In 2019, an author and friend, Porter Fox, joined us on the Juneau Icefield Research Program (JIRP). Porter grew up in Acadia and I met him through his childhood friend who became one of my long-time climbing partners, Chris (Toph) Kane. Toph was the first to suggest we team up to help Porter get this story out. Thanks for the idea Tophie! Porter’s mission was to share a story of research, education, collaboration, and science advocacy focused on warming temperatures impacting snow around the globe. I am happy to say that Porter accomplished this mission with the soon to be published (November 2) new book, The Last Winter. Porter’s book represents his incredibly beautiful, funny, and thoughtful first person account of scientists and other characters across the Northern Hemisphere who have a connection to snow and winter in some way. Porter’s journey includes the West coast of the U.S., Alaska, European Alps, and Greenland. He brings out the character of each person he meets, several from JIRP, including yours truly. Like any wonderful book, reading this caused me to laugh out loud, smile, and sense feelings of joy, happiness, sadness, and inspiration, all in one. This book is well worth your time to read or listen to! Enjoy!
I asked Porter some questions related to this book, his answers are below:
1. Did your perspective change on how the science community works together or SHOULD work together after your experiences meeting with scientists from across the U.S. and Europe, and if so how?
Answer: After reporting on many different sides of climate change and the scientific community, I was completely amazed by how tight knit the polar studies and cryosphere community was. I was literally on opposite sides of the planet talking to folks who had just been with interviewees from my last trip. Everyone seemed to know one another and everyone also seemed to be helping each other out. Nowhere was this more evident than on the Juneau Icefield. Not only were the researchers there at the very top of their field—something a journalist is always searching for—but they had worked with one another all over the world and hailed from labs and organizations with even more leading voices in the community. As I continued with my research I repeatedly saw names from the Juneau Icefield Research Program (JIRP) in peer-reviewed studies and even headlines in major newspapers—names that I met and walked with on the icefield. Finding the thesis of your book and then all of the supporting evidence is a long and winding trail, but this particular journey was like the yellow brick road in Wizard of Oz, with JIRP participants lining the way.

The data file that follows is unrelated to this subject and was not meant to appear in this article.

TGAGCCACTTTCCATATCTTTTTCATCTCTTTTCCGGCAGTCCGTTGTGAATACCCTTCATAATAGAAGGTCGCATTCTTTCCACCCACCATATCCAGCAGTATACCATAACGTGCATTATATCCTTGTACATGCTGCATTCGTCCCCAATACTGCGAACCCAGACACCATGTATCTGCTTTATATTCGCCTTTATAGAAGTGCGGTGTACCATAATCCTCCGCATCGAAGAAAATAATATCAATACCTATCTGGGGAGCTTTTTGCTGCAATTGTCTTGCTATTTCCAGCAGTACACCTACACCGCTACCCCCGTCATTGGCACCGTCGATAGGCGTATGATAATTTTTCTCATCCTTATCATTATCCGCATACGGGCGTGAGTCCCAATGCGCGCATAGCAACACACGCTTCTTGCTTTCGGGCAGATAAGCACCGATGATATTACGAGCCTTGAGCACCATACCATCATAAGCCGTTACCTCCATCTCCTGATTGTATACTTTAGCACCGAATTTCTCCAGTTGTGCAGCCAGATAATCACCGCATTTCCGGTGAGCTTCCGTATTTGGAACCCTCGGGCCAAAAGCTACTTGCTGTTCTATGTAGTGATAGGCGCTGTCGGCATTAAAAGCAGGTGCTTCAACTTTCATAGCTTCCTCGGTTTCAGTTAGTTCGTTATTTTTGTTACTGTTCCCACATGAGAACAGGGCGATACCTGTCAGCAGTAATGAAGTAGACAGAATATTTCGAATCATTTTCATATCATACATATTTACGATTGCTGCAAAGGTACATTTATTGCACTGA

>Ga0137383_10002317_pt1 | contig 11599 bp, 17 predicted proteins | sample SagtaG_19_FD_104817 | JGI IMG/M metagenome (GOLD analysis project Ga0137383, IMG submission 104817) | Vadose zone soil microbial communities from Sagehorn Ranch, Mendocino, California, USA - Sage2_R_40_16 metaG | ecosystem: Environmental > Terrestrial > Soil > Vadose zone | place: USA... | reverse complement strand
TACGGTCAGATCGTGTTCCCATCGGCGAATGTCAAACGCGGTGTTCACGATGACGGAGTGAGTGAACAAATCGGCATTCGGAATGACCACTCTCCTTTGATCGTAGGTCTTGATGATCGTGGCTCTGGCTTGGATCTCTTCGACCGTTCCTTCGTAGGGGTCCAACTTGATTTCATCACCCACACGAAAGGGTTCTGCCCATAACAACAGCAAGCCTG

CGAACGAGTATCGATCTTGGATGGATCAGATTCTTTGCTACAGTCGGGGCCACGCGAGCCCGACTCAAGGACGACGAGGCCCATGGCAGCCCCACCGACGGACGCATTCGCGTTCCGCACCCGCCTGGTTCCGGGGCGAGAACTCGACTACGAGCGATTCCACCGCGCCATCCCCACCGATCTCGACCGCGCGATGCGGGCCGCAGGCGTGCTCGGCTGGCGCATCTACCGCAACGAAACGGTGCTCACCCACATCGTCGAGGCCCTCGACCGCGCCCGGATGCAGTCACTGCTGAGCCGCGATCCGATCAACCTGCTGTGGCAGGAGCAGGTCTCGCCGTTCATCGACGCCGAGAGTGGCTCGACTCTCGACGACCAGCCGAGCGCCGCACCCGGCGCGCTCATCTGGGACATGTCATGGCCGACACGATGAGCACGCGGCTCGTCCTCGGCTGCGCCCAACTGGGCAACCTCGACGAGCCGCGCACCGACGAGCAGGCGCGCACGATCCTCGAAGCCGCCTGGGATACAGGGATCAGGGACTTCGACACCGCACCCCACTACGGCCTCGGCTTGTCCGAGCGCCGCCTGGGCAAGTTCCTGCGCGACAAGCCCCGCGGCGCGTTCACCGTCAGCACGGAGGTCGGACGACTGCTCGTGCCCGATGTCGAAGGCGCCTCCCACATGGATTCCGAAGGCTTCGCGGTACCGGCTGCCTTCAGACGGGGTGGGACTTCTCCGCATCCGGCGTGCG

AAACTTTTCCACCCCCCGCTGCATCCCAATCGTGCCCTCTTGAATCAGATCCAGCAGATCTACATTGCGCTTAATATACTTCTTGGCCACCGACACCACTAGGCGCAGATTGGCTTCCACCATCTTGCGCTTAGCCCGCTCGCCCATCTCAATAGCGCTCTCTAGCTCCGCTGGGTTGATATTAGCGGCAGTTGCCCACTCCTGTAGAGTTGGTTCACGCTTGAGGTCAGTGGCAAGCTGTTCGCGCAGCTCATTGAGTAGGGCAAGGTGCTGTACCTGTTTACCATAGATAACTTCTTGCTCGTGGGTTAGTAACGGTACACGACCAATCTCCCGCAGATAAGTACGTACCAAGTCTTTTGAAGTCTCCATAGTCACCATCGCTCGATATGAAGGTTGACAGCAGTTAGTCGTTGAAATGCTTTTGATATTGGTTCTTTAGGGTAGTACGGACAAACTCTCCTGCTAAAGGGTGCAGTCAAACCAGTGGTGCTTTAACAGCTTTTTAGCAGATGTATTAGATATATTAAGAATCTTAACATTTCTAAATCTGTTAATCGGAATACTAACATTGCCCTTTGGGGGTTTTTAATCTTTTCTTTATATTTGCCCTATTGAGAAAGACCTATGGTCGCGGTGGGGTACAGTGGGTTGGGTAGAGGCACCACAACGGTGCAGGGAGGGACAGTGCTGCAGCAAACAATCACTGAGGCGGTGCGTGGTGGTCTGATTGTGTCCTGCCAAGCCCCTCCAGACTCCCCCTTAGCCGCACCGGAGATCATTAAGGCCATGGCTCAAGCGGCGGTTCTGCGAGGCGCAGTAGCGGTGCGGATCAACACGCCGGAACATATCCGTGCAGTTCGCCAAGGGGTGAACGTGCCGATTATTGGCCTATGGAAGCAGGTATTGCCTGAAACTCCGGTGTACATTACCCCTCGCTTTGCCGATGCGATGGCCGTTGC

2. What strengths do you see from scientists of today and what do you think our broader communities should know about scientists working on the front lines of climate change?
Answer: I think the greatest strength of the scientific community today, even compared to 10 years ago, is its ability to get research and findings out to the general public. Peer reviewed studies are so much easier to access now, and the abstracts are always concise and get the point across. Research teams also seem to have better ties to the media, which allows for so much more cutting edge climate change news coverage—alerting the general public to what national policy decisions mean for our individual and collective futures. Scientists need not be activists the same way that journalists do not need to be activists. But the information needs to make it to the layperson, so that everyone knows exactly what is going on with the climate crises day-to-day.
3. If you could have people remember one point, idea, or concept from this book or from your own experiences writing this book, what would it be?
It is the old aphorism that everything is connected—so we need to take care of every element in our environment to preserve our own future. Remote glaciers in Greenland that no one will ever see could erase the East Coast of the United States and send Europe into a thousand-year Ice Age. If permafrost in remote regions of Arctic Canada thaws, it could release enough greenhouse gases to warm Earth as much or more than humans ever did. If snow pack in the Rocky Mountains melt out completely, the Colorado River and the primary fresh water source for 40 million Americans and a half dozen western US cities will dry up. All of this is connected, and one of the first major tipping points that could cause runaway climate change and major disruptions to our way of life is melting snow and ice. How do we stop it? Support science and vote. We need to pull out all the stops to save the fragile cryosphere that has helped maintain our relatively stable climate for 10,000 years.
4. We obviously have lots of environmental challenges that we face, and in many ways, an uphill battle. However, there are also many recent positive signs that can inspire action to deal with our environmental challenges. What is your inspirational message to readers who hope to enact change?
Data that scientists are pulling from ice cores, tree rings, soil and rock samples are providing the means necessary to hone climate change modeling, and truly predict what will happen in various emissions tracks being considered by nations of the world. By seeing how catastrophic a high emissions future can be, leaders are finally being scared into making good decisions—and realizing the existential threat that we are all facing. A vast majority of the world’s population is on board and ready to take action. The stubborn minority, rooted in the fossil fuel industry, is withering. The silver lining, as climate change mitigation plans are put into action: all of this research has brought us much closer to understanding how our world works, where droughts, floods, wildfires and rogue hurricanes come from and, possibly, how to live on this planet more equitably and harmoniously.